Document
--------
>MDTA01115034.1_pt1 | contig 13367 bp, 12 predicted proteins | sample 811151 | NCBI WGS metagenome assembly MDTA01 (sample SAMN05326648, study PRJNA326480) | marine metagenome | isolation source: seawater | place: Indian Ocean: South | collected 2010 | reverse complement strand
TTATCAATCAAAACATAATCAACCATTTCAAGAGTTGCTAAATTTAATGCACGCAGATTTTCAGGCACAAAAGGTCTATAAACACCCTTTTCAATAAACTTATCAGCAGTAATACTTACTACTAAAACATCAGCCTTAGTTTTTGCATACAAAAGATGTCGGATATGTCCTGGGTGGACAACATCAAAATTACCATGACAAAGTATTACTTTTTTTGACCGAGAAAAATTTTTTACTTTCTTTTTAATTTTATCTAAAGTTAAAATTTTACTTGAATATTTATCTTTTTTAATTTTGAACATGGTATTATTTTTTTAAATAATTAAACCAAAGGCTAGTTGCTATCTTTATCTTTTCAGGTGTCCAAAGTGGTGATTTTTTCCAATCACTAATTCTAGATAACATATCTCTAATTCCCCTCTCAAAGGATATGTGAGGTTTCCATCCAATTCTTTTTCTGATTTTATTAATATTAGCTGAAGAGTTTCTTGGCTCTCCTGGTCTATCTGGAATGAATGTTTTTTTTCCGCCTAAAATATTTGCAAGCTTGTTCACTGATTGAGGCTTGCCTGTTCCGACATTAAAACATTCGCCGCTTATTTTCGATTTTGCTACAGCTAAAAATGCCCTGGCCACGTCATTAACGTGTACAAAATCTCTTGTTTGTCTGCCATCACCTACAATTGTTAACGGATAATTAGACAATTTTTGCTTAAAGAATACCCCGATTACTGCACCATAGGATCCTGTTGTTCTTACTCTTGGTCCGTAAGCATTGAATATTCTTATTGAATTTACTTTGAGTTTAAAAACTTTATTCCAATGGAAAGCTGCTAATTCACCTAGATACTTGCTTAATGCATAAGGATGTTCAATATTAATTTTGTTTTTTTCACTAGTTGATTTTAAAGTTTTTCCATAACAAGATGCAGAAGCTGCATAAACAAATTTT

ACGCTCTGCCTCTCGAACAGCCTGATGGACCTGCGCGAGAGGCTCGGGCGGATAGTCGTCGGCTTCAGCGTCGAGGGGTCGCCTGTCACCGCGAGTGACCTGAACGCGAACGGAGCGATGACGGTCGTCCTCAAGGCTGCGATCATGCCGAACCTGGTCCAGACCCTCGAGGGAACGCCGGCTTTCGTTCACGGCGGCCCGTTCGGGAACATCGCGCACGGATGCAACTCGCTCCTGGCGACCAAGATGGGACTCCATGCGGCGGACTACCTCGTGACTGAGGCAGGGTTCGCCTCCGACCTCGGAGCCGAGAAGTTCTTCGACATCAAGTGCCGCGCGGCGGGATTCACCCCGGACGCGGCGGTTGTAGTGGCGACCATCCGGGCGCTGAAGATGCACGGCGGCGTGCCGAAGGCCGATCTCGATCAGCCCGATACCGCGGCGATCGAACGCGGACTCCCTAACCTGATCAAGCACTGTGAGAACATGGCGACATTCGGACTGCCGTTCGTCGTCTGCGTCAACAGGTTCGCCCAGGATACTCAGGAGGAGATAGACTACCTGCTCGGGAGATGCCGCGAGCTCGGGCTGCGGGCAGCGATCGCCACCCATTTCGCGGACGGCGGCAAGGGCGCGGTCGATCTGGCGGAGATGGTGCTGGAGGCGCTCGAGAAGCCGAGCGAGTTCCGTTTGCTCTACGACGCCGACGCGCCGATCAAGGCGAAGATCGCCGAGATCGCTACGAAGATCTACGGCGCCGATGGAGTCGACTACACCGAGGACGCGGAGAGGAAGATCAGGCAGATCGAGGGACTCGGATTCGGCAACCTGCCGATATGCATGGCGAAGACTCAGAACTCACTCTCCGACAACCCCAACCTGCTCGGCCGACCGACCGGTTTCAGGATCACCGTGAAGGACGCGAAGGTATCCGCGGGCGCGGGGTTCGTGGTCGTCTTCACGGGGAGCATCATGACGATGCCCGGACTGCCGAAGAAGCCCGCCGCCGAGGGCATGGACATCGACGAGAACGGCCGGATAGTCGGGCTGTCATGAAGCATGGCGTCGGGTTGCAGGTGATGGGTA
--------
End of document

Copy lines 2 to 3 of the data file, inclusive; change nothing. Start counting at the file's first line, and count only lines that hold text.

TTATCAATCAAAACATAATCAACCATTTCAAGAGTTGCTAAATTTAATGCACGCAGATTTTCAGGCACAAAAGGTCTATAAACACCCTTTTCAATAAACTTATCAGCAGTAATACTTACTACTAAAACATCAGCCTTAGTTTTTGCATACAAAAGATGTCGGATATGTCCTGGGTGGACAACATCAAAATTACCATGACAAAGTATTACTTTTTTTGACCGAGAAAAATTTTTTACTTTCTTTTTAATTTTATCTAAAGTTAAAATTTTACTTGAATATTTATCTTTTTTAATTTTGAACATGGTATTATTTTTTTAAATAATTAAACCAAAGGCTAGTTGCTATCTTTATCTTTTCAGGTGTCCAAAGTGGTGATTTTTTCCAATCACTAATTCTAGATAACATATCTCTAATTCCCCTCTCAAAGGATATGTGAGGTTTCCATCCAATTCTTTTTCTGATTTTATTAATATTAGCTGAAGAGTTTCTTGGCTCTCCTGGTCTATCTGGAATGAATGTTTTTTTTCCGCCTAAAATATTTGCAAGCTTGTTCACTGATTGAGGCTTGCCTGTTCCGACATTAAAACATTCGCCGCTTATTTTCGATTTTGCTACAGCTAAAAATGCCCTGGCCACGTCATTAACGTGTACAAAATCTCTTGTTTGTCTGCCATCACCTACAATTGTTAACGGATAATTAGACAATTTTTGCTTAAAGAATACCCCGATTACTGCACCATAGGATCCTGTTGTTCTTACTCTTGGTCCGTAAGCATTGAATATTCTTATTGAATTTACTTTGAGTTTAAAAACTTTATTCCAATGGAAAGCTGCTAATTCACCTAGATACTTGCTTAATGCATAAGGATGTTCAATATTAATTTTGTTTTTTTCACTAGTTGATTTTAAAGTTTTTCCATAACAAGATGCAGAAGCTGCATAAACAAATTTT

ACGCTCTGCCTCTCGAACAGCCTGATGGACCTGCGCGAGAGGCTCGGGCGGATAGTCGTCGGCTTCAGCGTCGAGGGGTCGCCTGTCACCGCGAGTGACCTGAACGCGAACGGAGCGATGACGGTCGTCCTCAAGGCTGCGATCATGCCGAACCTGGTCCAGACCCTCGAGGGAACGCCGGCTTTCGTTCACGGCGGCCCGTTCGGGAACATCGCGCACGGATGCAACTCGCTCCTGGCGACCAAGATGGGACTCCATGCGGCGGACTACCTCGTGACTGAGGCAGGGTTCGCCTCCGACCTCGGAGCCGAGAAGTTCTTCGACATCAAGTGCCGCGCGGCGGGATTCACCCCGGACGCGGCGGTTGTAGTGGCGACCATCCGGGCGCTGAAGATGCACGGCGGCGTGCCGAAGGCCGATCTCGATCAGCCCGATACCGCGGCGATCGAACGCGGACTCCCTAACCTGATCAAGCACTGTGAGAACATGGCGACATTCGGACTGCCGTTCGTCGTCTGCGTCAACAGGTTCGCCCAGGATACTCAGGAGGAGATAGACTACCTGCTCGGGAGATGCCGCGAGCTCGGGCTGCGGGCAGCGATCGCCACCCATTTCGCGGACGGCGGCAAGGGCGCGGTCGATCTGGCGGAGATGGTGCTGGAGGCGCTCGAGAAGCCGAGCGAGTTCCGTTTGCTCTACGACGCCGACGCGCCGATCAAGGCGAAGATCGCCGAGATCGCTACGAAGATCTACGGCGCCGATGGAGTCGACTACACCGAGGACGCGGAGAGGAAGATCAGGCAGATCGAGGGACTCGGATTCGGCAACCTGCCGATATGCATGGCGAAGACTCAGAACTCACTCTCCGACAACCCCAACCTGCTCGGCCGACCGACCGGTTTCAGGATCACCGTGAAGGACGCGAAGGTATCCGCGGGCGCGGGGTTCGTGGTCGTCTTCACGGGGAGCATCATGACGATGCCCGGACTGCCGAAGAAGCCCGCCGCCGAGGGCATGGACATCGACGAGAACGGCCGGATAGTCGGGCTGTCATGAAGCATGGCGTCGGGTTGCAGGTGATGGGTA